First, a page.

Sunday 24 April
It was a damp but cosy night, snuggled on the wooden floor of the bothy. We woke up with the alarm at 6 and with cloud which eventually gave way to drizzle and then to rain. Breakfast over we packed up and were away by 7.30. We were only going as far as Kinlochewe today as we were booked in to the bunkhouse there for the night and needed to pick up the next food parcel and sort out a few bits and pieces - but we were also on a deadline to try to get to the shop before it shut at 12 and were eager to cover the 11k or so - not expecting any difficulties on this section at all. Or so we thought.
The start was straightforward enough, to continue down the track that started from the bothy and headed down towards the River Coulin, the forestry estate and the Coulin cottages. We saw many signs of logging activity - a huge wall of cut trunks and a lonely looking caravan with a guy in a high-vis jacket outside and the devastation that is left behind - but few signs of life. It was raining steadily now and I was testing out our solution for taking photos on rainy days which was a small map case with the camera dry and snug inside. It worked relatively well but was awkward to use - I have some interesting photos that seem to have been taken inside a fishbowl and can't claim to be great photos but they are atmospheric enough.
After Coulin we turned right towards Torran cuiunn and a confusing bit in the guidebook which suggests that you go around the forest on boggy and rough ground rather than head into the forest on the obvious track. We decided to gamble on the track going somewhere near the direction we wanted and this turned out to be a fine decision though we had to backtrack a little to get to the path marked on the map as we had missed an earlier turn off. These forests are rough going - the tracks are not like forest tracks we've seen before and tend to be rougher and less certain, neither of us are particularly confident heading in to a forest section that we'll come out where we want to!
But luckily enough the path came out exactly where Dave had predicted it would and we were back on open moorland with enticing but rain shrouded views back towards the Torridon hills.
It was the next part of the trail that threw us completely. Both the map and the guidebook agreed that the trudge along the moor - on a path that occasionally was obscured by mud - was followed by a forest section that could either be approached by going through or going round the trees. But the forest here had been stripped and only refuse and a high deer fence surrounding the apocalypse remained.
We chose to skirt around the fence as suggested in the book, it was only supposed to add a tiny amount on to the distance, and struggled through the bog and the drizzle. It was hard work but seemed straightforward until the point where the plantation is supposed to end and you start heading easterly down and in the rough direction of the road. Walking down through a pretty ravine we came across some new looking footpath signs and were happy that the way should become more obvious. Instead... the path ended in an ever newer looking six foot high deer fence through the wire of which we could see the next footpath sign inviting us into the banner area. What to do? We crossed the river to our right and tried to see a way but again it was just deer fence. We explored off left but there was no sign of a gate or a stile at first. Going further round we found a gate and even though it was secured with rough wire rather than an inviting looking latch we decided that this was our best option - the only other choice was backtracking for several not particularly nice k and then heading in to the forest to an uncertain destination.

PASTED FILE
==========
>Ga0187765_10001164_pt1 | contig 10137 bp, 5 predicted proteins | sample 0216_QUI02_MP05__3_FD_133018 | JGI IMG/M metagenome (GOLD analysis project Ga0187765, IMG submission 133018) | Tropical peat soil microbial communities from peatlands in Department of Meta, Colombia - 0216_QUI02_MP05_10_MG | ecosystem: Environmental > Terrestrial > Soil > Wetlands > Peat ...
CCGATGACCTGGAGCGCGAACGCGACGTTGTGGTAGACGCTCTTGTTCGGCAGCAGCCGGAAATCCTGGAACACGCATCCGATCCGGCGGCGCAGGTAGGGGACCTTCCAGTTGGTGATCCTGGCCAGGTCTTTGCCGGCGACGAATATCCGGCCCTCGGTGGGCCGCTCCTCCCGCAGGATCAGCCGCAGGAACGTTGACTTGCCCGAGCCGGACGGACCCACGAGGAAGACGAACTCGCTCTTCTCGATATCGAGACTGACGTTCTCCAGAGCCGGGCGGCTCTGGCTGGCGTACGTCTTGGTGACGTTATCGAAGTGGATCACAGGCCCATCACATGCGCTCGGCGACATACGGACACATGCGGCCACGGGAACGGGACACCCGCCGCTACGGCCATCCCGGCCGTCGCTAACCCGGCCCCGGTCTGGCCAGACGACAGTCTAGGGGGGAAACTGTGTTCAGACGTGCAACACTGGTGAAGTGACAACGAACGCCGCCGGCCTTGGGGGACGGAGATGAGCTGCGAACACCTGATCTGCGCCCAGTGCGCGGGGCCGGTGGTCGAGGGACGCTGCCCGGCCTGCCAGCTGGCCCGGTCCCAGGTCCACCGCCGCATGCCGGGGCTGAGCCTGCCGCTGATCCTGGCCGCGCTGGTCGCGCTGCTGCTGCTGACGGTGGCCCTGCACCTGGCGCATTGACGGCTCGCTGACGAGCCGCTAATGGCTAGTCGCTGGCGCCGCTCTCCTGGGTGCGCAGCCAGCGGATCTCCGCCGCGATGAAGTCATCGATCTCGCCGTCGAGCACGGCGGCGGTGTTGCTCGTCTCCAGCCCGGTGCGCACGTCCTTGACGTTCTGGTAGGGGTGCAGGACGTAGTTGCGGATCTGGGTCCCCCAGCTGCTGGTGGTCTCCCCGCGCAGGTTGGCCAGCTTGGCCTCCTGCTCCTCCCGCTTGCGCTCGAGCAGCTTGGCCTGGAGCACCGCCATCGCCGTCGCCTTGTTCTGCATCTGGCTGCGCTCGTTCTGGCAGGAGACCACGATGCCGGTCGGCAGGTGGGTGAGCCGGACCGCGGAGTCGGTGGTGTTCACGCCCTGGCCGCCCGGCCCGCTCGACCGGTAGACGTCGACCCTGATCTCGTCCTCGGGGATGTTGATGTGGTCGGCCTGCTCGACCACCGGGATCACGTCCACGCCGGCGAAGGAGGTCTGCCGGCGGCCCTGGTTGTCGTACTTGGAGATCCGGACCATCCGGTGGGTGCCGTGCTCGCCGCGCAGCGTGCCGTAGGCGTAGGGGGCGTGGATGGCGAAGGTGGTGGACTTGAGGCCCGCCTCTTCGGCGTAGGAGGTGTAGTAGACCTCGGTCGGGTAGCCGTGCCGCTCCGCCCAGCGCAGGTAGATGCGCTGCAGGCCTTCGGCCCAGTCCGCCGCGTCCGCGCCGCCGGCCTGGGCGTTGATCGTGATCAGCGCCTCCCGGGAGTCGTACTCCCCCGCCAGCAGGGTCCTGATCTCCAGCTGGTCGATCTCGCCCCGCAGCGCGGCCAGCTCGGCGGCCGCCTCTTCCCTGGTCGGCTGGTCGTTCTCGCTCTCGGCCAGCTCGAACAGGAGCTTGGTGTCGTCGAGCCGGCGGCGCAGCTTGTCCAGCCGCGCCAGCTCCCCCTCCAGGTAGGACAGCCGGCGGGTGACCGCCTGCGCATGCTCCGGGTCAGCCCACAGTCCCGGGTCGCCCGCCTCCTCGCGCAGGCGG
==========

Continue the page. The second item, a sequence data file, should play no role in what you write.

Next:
In the end we still had to clamber over a six foot fence and we were still no clearer - we could see where we were on the map but we were surrounded by deer fence or a wide river. After a little more frustrating exploration we plumped for the most direct route, both a little annoyed at the obstacles that man had thrown into our path and both a little damp too, which involved a careful crossing of the river followed by a determined trudge across a field towards the few houses at Cromasaig and then a slightly defeated hike along the road towards Kinlochewe - by which time the drizzle had practically stopped and our bad moods dissipated as we realised that we were out of the confusion, that we had made it still before the shop shut, and that we had managed to overcome the most tricky section of the walk so far.
We spent a pleasant enough afternoon in the shop, then in the Whistlestop Cafe (recommended) where we dried out and filled up on good food in an interestingly decorated place. Next we headed to the hotel where we collected our parcel (phew) and booked in to the bunkhouse - sorting out the parcel, hanging up our damp things in the drying room, washing our smalls in the sink and having refreshing showers all before anyone else turned up.
The bunkhouse ended up being relatively full, four lads from Kent, one lad from Carlisle, and, though he turned up much later on, one guy from Glasgow who was actually doing the Cape Wrath trail though he had started up on the McNeish route and was going a slightly different way (he was whacked out and decided to stay in Kinlochewe for the next day and we never saw him again).
Most of the afternoon and all of the evening was spent in the bar of the hotel http://www.kinlochewehotel.co.uk/ , chatting with the barman and some of the carvaners (Willy and Edith especially, old hippies from Edinburgh and lovely to talk to) and other walkers. It was a warm and friendly atmosphere and we managed, despite or perhaps because of our short day, to devour a three course meal as well as our customary packets of crisps and multiple pints of local ale.
Time on the go: 7.30 - 11.30, 4 hours
Distance covered: about 11k